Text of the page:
Although the education gap, wage gap and wealth gap may be familiar terms to many, the term “real estate valuation gap” is perhaps less well-known.
Rep. Ginny Klevorn (DFL-Plymouth) and Sen. Gary Dahms (R-Redwood Falls) sponsor HF1768/SF1020*, which would aim to counteract the real estate valuation gap, also called “appraisal discrimination” or the “racial appraisal gap.”
That’s when homes in minority neighborhoods – particularly Black neighborhoods – are undervalued by real estate property appraisers, which widens the generational wealth gap between minority families and white families.
The House passed the bill 126-5 Thursday. Passed 66-0 by the Senate April 8, the bill now goes to the governor.
Under the bill, a real estate property appraiser would be required to complete a continuing education course within two years of receiving a real estate appraiser’s license that teaches how to recognize and prevent valuation bias.
The bill defines valuation bias as an appraisal methodology or technique that harms a protected class, as defined by the federal Fair Housing Act of 1968. The act prohibits discrimination concerning the sale, rental, and financing of housing based on race, religion, national origin, sex, and, as amended, handicap and family status.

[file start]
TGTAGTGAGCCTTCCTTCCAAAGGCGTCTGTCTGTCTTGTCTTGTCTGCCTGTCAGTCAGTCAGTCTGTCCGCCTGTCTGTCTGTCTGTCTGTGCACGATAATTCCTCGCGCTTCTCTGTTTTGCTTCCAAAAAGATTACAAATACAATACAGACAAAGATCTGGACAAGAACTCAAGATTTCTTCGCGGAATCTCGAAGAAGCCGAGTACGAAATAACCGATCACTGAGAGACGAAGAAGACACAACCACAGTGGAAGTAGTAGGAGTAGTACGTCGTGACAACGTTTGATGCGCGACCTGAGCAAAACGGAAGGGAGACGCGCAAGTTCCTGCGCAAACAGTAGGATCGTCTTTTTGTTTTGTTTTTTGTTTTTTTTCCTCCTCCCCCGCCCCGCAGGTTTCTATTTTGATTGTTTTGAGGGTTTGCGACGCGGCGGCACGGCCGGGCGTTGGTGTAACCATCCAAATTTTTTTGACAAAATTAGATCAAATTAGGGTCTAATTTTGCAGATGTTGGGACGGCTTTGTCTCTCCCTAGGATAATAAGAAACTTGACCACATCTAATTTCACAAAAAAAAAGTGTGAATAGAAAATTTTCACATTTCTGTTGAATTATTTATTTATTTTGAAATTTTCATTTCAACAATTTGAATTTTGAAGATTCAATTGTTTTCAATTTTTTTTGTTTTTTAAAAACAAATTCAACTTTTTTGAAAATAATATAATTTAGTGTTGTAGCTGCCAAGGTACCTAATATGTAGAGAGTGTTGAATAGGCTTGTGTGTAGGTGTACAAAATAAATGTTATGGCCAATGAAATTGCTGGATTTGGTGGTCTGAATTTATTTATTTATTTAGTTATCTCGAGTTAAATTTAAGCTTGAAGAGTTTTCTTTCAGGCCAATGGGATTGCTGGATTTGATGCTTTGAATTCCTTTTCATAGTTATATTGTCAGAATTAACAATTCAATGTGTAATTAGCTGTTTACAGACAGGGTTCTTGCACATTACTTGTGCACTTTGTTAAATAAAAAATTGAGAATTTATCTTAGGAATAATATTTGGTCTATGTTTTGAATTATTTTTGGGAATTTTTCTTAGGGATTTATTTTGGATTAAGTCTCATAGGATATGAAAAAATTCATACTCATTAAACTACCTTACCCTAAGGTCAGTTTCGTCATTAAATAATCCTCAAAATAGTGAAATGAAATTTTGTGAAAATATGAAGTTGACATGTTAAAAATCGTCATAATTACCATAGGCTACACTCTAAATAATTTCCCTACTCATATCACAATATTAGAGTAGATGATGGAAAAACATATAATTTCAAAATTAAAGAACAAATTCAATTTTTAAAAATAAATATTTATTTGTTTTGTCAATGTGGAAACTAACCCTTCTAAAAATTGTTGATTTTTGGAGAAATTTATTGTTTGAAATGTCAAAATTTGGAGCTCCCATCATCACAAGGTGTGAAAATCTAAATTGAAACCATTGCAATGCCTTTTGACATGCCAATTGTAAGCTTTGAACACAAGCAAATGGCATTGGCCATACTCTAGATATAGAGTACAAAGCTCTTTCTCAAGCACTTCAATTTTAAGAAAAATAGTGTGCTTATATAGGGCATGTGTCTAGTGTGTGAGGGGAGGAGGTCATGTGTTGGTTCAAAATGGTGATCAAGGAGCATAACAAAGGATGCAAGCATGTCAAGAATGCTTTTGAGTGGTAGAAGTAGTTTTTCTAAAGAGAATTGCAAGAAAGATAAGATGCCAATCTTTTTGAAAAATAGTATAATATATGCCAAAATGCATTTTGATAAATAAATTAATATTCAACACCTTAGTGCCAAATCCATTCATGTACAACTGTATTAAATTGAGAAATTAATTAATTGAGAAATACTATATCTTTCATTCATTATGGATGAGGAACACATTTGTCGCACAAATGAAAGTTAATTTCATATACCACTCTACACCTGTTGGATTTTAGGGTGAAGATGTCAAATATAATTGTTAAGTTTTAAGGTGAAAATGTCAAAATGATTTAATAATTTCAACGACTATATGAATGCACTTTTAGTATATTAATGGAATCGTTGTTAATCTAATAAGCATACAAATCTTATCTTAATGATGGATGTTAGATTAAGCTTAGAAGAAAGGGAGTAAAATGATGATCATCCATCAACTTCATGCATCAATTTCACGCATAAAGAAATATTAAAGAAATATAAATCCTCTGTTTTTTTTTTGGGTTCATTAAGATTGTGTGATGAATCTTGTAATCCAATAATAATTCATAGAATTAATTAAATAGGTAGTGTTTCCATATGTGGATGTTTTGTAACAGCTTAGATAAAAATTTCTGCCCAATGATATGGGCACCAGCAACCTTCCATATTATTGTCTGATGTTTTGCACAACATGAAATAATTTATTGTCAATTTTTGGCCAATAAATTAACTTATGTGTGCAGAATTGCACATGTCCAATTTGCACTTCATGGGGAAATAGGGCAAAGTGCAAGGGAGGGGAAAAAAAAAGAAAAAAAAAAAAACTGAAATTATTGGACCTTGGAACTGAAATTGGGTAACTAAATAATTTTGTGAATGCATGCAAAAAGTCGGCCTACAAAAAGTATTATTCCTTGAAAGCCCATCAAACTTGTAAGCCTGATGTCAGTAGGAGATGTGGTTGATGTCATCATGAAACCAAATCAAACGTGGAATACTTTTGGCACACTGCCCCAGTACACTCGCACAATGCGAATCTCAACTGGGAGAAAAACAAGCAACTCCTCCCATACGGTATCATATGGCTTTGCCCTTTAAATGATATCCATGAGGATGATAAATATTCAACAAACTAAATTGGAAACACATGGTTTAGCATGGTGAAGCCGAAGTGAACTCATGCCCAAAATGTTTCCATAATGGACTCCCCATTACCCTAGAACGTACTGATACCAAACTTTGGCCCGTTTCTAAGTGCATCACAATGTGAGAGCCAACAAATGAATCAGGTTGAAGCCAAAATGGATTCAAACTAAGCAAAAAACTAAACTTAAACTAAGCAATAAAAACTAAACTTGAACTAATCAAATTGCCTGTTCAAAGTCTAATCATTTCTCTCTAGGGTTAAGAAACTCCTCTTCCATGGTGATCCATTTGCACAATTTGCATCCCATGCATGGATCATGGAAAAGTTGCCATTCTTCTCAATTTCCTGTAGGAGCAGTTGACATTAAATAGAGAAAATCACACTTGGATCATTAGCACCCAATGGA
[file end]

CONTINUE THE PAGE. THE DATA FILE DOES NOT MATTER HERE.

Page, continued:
He said the continuing education courses “will raise the level of awareness of appraisers so when they knock on a door that they’ve been hired to do an appraisal on, they don’t make the valuation of the property based on the person who answers the door … [but] on the market merits of where that property is located.”
With this bill, “we are bringing about very powerful change in the state,” O’Driscoll said.
Other provisions in the bill would clarify state law to ensure that continuing education courses for real estate appraisers are free from commercial bias, such as by limiting the display of logos from the company offering a course.